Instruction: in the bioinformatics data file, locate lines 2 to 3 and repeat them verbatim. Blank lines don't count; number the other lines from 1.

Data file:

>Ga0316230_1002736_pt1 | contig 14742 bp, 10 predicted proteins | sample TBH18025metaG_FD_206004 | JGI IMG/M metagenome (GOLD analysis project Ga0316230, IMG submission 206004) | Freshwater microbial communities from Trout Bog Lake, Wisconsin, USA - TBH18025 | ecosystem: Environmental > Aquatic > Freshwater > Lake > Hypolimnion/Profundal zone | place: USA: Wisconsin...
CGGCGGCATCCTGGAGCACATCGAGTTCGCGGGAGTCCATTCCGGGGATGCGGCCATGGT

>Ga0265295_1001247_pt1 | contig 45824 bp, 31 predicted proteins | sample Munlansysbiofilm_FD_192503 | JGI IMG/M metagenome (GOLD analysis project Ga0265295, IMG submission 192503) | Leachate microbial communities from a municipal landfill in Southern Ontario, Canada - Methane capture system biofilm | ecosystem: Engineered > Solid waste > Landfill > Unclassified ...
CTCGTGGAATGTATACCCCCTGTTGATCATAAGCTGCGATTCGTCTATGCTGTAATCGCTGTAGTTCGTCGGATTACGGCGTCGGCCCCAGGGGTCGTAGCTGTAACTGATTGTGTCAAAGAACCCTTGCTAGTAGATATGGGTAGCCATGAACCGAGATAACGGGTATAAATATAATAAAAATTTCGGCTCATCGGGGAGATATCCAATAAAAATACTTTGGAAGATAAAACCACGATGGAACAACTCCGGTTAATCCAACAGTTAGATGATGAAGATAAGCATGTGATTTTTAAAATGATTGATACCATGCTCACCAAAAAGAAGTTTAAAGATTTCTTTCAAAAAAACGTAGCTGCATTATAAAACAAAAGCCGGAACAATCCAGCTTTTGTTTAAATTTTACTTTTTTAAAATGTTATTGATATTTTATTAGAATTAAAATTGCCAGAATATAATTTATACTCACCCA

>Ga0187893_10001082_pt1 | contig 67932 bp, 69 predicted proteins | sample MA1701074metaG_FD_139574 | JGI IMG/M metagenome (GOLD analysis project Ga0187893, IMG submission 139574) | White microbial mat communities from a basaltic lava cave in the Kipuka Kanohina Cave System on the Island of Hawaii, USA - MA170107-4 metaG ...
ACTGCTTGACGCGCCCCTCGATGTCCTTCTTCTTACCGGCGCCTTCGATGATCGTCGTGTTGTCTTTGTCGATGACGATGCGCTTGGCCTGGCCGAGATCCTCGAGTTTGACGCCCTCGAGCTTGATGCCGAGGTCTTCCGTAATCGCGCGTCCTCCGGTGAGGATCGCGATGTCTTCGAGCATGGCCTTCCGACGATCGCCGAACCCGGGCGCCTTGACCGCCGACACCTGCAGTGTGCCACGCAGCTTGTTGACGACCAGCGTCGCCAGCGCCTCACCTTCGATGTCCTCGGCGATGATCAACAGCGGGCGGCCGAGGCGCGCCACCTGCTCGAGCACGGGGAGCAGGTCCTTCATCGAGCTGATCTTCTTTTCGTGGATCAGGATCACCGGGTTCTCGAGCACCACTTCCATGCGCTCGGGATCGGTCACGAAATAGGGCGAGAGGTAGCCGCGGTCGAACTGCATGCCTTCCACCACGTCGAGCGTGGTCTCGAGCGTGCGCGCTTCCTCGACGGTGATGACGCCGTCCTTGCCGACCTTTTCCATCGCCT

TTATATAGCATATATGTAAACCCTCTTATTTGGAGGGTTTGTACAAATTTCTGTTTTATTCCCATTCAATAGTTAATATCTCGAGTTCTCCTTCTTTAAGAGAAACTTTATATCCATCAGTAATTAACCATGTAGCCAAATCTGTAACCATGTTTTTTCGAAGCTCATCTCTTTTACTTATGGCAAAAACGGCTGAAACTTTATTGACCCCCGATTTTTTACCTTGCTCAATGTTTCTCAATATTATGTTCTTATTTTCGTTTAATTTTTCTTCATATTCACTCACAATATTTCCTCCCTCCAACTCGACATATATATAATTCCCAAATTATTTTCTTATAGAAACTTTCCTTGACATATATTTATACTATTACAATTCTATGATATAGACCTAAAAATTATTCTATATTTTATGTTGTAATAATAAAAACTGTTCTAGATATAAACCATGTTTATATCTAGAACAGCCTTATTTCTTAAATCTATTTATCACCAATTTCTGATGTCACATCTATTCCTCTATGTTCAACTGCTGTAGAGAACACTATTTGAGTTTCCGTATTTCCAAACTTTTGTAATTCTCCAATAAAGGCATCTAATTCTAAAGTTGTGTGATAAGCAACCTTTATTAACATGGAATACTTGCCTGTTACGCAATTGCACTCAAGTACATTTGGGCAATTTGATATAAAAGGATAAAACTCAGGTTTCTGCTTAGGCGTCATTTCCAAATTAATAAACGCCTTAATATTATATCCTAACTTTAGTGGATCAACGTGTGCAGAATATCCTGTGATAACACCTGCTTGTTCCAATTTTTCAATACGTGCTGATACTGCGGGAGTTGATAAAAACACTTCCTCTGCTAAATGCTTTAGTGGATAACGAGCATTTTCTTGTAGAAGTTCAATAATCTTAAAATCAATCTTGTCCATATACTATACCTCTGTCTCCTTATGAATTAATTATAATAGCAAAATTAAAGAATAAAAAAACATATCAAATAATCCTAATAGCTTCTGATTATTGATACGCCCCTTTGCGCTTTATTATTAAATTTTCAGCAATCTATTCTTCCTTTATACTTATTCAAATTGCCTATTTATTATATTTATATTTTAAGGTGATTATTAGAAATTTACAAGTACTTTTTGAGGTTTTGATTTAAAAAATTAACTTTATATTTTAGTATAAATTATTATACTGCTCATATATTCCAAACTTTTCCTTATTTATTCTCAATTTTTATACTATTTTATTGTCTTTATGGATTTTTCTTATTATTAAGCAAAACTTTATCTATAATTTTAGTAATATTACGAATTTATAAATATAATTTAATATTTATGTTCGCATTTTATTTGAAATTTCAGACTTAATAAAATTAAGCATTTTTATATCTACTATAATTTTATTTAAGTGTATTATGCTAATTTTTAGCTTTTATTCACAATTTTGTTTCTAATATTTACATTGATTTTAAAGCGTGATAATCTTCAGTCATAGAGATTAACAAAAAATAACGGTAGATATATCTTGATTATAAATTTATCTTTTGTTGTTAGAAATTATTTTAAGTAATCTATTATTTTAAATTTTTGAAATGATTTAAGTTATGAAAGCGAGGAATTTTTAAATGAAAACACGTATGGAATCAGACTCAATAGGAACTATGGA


CGGCGGCATCCTGGAGCACATCGAGTTCGCGGGAGTCCATTCCGGGGATGCGGCCATGGT

>Ga0265295_1001247_pt1 | contig 45824 bp, 31 predicted proteins | sample Munlansysbiofilm_FD_192503 | JGI IMG/M metagenome (GOLD analysis project Ga0265295, IMG submission 192503) | Leachate microbial communities from a municipal landfill in Southern Ontario, Canada - Methane capture system biofilm | ecosystem: Engineered > Solid waste > Landfill > Unclassified ...